Tyler Perry’s colossal Southwest Atlanta film studio has a little bit of everything needed to make movies of all genres.
It’s been about four years since Perry, a movie mogul and now prominent real estate developer, scooped up some 330 acres of former U.S. Army base Fort McPherson for a cool $30 million.
That’s roughly the size of Piedmont and Grant parks put together. (Critics of the purchase have claimed then-Atlanta Mayor Kasim Reed helped Perry secure a sweetheart deal.)
On Saturday, Perry hosted a grand opening celebration of the studio, which has been operational in some capacity for a few years now, with a guest list of celebrities, local leaders, and other industry heavies. (Will Smith, Oprah, Denzel Washington, and Sidney Poitier were all expected to attend.)
According to the Atlanta Journal-Constitution, the property has come a long way, and Perry had a lot to show off.
Sure, Perry has developed a dozen mammoth sound stages that Hollywood producers can rent to make films. But Tyler Perry Studios offers far more than that.
There’s also a replica White House, which is being used in the production of BET show “The Oval.”
Need to shoot a scene about a medical emergency? How about a prison riot, a plane crash, or whatever hijinks folks get up to at trailer parks?
Yep, the studio has a hospital set, a mock jumbo jet, an airport terminal, a trailer park, and even a suburban subdivision.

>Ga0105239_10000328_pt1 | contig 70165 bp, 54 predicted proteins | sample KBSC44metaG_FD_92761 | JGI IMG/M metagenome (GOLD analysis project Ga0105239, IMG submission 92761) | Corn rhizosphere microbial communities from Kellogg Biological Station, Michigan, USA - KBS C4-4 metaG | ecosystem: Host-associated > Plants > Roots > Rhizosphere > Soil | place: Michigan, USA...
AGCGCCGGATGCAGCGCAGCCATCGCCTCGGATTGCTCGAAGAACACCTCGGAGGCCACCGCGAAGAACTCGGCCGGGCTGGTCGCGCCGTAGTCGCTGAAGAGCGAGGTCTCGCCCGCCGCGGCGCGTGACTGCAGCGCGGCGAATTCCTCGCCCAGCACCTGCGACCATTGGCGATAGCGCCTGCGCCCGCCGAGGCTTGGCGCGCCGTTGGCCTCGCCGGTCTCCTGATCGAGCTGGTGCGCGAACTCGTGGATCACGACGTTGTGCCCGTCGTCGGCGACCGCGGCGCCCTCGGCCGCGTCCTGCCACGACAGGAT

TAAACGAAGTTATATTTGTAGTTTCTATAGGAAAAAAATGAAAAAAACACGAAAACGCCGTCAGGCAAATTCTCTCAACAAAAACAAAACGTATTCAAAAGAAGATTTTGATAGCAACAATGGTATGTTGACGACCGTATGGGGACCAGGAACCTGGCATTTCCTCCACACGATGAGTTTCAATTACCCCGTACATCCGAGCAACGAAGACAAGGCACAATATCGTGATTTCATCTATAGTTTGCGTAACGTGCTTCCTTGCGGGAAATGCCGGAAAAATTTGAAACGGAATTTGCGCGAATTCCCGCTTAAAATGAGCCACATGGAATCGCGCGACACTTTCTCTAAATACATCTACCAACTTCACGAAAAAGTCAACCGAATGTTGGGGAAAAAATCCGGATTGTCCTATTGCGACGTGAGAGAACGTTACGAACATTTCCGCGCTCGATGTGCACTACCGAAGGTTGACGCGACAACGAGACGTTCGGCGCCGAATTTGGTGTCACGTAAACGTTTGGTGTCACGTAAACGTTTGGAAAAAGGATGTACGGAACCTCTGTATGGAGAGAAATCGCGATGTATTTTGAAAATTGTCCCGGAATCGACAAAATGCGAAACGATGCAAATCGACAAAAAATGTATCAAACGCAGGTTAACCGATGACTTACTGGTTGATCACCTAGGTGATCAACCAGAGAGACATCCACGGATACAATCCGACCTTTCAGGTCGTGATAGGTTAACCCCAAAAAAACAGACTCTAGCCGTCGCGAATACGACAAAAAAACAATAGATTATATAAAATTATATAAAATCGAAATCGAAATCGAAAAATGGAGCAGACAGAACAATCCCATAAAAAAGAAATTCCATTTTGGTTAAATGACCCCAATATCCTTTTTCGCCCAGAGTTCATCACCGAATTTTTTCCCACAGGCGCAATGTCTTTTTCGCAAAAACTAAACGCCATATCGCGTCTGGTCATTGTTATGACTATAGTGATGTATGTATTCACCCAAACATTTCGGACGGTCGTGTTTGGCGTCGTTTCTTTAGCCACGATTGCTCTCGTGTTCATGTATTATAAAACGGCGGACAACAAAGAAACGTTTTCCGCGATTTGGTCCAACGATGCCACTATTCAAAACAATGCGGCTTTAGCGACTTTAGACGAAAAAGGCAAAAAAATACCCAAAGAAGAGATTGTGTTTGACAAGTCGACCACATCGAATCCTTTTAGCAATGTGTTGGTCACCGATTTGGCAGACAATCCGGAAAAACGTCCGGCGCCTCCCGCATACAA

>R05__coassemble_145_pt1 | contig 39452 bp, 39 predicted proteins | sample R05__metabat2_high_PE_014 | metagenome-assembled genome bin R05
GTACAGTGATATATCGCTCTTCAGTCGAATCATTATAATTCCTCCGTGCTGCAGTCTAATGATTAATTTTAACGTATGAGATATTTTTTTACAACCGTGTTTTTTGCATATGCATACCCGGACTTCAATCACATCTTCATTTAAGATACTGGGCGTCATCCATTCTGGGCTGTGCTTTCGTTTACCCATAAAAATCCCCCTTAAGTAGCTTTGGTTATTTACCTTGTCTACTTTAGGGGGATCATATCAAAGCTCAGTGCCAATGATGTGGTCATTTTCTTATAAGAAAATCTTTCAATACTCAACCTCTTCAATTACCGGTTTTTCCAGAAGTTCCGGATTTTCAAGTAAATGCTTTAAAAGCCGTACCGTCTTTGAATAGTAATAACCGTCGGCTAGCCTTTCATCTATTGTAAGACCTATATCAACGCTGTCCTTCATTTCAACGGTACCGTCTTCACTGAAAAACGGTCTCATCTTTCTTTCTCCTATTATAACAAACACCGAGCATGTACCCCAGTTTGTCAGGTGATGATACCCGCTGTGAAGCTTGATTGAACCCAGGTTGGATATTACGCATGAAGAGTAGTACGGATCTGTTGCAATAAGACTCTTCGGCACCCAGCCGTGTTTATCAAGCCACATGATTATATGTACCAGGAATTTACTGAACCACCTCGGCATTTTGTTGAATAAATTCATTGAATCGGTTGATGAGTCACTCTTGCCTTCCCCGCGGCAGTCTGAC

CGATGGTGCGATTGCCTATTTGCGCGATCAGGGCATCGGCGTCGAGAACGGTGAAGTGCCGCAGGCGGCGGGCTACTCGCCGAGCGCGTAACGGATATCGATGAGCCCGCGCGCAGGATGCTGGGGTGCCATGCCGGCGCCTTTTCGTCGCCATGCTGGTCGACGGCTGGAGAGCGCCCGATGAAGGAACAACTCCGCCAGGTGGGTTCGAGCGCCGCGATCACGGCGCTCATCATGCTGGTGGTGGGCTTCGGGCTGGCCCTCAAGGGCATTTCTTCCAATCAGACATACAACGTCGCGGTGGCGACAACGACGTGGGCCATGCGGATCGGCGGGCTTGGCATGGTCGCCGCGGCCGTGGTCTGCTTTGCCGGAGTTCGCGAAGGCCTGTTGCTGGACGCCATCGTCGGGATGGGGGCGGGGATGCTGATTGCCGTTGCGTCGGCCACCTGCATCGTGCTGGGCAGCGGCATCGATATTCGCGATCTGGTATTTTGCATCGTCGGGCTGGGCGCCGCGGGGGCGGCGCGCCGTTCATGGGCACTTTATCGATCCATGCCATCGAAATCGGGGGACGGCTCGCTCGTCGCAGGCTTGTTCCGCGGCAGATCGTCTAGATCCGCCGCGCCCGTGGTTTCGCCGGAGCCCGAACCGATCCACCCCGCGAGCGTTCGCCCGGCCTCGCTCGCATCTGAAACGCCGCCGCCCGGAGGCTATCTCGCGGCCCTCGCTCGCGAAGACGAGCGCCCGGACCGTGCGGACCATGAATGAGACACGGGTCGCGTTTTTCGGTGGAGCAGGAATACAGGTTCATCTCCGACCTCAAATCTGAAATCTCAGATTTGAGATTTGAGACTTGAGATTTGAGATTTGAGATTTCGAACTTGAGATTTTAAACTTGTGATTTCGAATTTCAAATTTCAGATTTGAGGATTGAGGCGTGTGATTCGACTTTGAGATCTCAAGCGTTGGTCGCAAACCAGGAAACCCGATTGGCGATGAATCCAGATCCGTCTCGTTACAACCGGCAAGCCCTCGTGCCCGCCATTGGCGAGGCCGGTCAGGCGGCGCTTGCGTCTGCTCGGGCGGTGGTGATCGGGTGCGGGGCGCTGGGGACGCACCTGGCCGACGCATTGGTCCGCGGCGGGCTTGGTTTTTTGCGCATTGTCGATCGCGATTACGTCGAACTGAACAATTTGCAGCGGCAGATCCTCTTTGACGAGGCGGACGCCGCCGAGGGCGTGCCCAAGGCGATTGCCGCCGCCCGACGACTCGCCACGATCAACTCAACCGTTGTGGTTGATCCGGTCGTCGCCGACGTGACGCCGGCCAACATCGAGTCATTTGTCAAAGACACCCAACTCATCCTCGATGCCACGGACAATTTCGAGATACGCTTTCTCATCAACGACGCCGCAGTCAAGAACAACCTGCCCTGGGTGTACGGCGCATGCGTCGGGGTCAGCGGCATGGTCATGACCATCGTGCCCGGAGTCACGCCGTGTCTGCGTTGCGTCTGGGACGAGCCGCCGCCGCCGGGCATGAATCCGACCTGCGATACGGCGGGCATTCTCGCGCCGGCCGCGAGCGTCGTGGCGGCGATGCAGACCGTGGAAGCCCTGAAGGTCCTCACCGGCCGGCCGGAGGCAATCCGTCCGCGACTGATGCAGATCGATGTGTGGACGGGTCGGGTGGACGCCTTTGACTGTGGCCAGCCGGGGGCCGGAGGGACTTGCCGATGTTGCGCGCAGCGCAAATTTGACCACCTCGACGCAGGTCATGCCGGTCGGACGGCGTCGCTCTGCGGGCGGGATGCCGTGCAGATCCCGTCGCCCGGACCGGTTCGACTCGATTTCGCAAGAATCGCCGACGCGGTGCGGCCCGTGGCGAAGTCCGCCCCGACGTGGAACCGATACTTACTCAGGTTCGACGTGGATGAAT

Perry also mobilized a retro diner he bought in rural Georgia and wheeled it up to Fort Mac, per the AJC.
In the works elsewhere is a half-mile, six-lane highway Perry is building for car chases and drag races, as well as backlots that could be used for scenes based in urban Europe.
But not all of those 300-plus acres will be used for film production; Perry could also bring a facility to the site to help human trafficking victims within the next few years, he says.
Also on the docket is the development of a 3,000-seat theater that could be used for concerts and other large events.
Plus, Perry says he wants to bring some restaurants and retail options to the underdeveloped neighborhood, which could make for tourism destinations on weekends, according to the paper.
All the while, question marks still surround the fate of the 145 acres of Fort McPherson that Perry doesn’t own.
Project officials hope a newly restructured development team will put the potentially $760 million overhaul back on track.